2016: Frontiers in Plant Science
https://www.readbyqxmd.com/read/27812977/ampk-and-placental-progenitor-cells
#19
Melissa R Kaufman, Thomas L Brown
AMPK is important in numerous physiological systems but plays a vital role in embryonic and placental development. The placenta is a unique organ that is the essential lifeline between the mother and baby during pregnancy and gestation. During placental development, oxygen concentrations are very low until cells differentiate to establish the appropriate lineages that take on new functions required for placental and embryonic survival. Balancing the oxygen regulatory environment with the demands for energy and need to maintain metabolism during this process places AMPK at the center of maintaining placental cellular homeostasis as it integrates and responds to numerous complex stimuli...
2016: EXS
https://www.readbyqxmd.com/read/27808250/mtorc1-inhibitor-rapamycin-and-er-stressor-tunicamycin-induce-differential-patterns-of-er-mitochondria-coupling
#20
Roberto Bravo-Sagua, Camila López-Crisosto, Valentina Parra, Marcelo Rodriguez-Peña, Beverly A Rothermel, Andrew F G Quest, Sergio Lavandero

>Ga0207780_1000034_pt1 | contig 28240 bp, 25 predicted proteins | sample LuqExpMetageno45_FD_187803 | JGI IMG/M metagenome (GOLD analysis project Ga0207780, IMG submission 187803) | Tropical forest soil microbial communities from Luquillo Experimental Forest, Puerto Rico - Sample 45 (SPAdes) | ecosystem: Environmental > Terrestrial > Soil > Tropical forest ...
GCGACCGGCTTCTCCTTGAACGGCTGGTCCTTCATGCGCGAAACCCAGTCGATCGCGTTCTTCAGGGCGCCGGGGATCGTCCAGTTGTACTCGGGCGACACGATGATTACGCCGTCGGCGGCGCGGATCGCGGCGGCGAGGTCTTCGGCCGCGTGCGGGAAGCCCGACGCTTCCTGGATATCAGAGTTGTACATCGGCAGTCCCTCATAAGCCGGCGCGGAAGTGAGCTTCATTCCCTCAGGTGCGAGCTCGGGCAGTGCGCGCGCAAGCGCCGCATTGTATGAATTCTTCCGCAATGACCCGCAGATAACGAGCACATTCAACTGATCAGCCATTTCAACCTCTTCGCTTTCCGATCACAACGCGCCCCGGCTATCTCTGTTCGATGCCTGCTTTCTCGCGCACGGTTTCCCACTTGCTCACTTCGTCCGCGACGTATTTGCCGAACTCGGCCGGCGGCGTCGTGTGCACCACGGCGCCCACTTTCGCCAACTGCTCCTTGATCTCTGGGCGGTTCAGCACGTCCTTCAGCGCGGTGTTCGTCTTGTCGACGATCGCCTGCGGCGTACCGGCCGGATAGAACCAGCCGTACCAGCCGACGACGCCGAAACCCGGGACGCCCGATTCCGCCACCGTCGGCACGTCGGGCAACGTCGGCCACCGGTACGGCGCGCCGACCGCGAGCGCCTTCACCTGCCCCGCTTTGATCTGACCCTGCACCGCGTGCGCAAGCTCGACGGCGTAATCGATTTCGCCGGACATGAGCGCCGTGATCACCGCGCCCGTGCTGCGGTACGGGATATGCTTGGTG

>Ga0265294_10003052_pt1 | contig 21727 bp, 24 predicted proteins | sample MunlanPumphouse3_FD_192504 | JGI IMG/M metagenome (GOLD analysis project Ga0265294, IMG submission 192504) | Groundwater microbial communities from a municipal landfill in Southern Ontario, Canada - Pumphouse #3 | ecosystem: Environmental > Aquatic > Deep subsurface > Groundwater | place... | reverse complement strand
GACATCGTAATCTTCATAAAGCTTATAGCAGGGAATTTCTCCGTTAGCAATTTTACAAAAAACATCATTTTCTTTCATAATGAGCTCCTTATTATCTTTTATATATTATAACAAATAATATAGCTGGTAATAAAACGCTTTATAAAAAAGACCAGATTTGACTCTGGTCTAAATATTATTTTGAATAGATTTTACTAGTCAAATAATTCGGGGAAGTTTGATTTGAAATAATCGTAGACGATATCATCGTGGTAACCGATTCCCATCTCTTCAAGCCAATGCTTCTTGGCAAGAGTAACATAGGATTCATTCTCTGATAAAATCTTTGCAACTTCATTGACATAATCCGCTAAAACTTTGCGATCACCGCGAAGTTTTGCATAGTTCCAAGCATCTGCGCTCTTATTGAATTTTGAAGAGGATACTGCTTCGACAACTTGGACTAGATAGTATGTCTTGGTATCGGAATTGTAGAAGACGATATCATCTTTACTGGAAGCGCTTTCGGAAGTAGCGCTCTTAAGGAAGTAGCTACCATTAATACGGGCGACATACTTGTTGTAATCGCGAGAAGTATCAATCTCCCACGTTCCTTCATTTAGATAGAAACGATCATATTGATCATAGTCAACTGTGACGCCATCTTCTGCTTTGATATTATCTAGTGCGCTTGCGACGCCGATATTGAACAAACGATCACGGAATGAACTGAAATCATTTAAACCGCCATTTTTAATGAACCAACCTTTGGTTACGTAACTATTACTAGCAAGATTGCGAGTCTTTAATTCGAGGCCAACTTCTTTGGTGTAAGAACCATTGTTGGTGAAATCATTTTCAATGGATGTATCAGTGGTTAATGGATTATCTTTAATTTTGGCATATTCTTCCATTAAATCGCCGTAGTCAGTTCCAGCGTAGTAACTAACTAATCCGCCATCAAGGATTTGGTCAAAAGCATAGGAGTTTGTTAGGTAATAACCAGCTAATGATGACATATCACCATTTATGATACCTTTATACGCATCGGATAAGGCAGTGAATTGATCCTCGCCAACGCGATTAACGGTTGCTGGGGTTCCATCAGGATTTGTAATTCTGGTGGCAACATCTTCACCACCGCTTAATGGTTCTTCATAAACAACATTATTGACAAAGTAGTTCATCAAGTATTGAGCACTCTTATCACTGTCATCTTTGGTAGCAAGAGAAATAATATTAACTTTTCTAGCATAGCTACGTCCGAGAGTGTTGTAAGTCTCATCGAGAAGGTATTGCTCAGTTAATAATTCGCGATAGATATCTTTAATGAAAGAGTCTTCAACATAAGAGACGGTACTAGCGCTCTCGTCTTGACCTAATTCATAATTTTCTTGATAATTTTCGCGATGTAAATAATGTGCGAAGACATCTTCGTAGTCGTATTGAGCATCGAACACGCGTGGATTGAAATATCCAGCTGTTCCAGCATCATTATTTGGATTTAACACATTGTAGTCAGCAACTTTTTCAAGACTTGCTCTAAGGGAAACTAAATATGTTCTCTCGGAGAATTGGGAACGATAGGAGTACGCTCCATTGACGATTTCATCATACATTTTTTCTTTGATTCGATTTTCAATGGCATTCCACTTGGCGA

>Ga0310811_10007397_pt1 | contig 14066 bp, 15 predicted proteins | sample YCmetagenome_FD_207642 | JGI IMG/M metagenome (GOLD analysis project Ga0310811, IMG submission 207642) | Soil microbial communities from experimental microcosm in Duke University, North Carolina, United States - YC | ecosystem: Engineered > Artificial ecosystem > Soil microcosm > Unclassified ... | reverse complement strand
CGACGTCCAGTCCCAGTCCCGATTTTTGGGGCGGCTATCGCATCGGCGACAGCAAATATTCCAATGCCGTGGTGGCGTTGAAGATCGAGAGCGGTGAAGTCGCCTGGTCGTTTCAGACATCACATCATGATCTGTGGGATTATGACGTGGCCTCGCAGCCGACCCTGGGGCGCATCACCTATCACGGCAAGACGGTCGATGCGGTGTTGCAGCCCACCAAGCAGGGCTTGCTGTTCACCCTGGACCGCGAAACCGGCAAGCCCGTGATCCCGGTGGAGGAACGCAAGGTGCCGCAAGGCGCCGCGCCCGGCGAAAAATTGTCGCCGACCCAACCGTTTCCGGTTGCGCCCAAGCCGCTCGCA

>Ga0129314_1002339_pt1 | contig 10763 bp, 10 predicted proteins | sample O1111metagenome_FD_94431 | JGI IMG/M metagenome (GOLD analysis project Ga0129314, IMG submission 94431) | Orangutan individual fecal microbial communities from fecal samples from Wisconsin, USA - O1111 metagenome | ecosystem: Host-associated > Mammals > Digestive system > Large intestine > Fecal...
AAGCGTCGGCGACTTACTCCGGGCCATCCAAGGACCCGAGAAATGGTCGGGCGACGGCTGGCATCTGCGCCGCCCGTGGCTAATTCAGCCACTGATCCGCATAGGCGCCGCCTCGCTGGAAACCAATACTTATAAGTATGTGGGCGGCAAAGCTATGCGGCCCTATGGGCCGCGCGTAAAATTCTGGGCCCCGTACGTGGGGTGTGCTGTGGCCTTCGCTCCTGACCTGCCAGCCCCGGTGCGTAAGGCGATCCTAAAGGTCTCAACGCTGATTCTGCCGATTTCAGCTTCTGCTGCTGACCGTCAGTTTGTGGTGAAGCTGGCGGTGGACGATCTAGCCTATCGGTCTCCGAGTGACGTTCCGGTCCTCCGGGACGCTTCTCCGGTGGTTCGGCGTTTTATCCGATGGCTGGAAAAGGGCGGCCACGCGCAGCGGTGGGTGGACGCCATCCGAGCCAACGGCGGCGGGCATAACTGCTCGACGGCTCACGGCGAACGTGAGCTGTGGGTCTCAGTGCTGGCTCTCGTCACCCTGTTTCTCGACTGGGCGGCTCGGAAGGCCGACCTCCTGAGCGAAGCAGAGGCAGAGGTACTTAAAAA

Efficient mitochondrial Ca(2+) uptake takes place at contact points between the ER and mitochondria, and represents a key regulator of many cell functions. In a previous study with HeLa cells, we showed that ER-to-mitochondria Ca(2+) transfer increases during the early phase of ER stress induced by tunicamycin as an adaptive response to stimulate mitochondrial bioenergetics. It remains unknown whether other types of stress signals trigger similar responses. Here we observed that rapamycin, which inhibits the nutrient-sensing complex mTORC1, increased ER-mitochondria coupling in HeLa cells to a similar extent as did tunicamycin...
November 3, 2016: Scientific Reports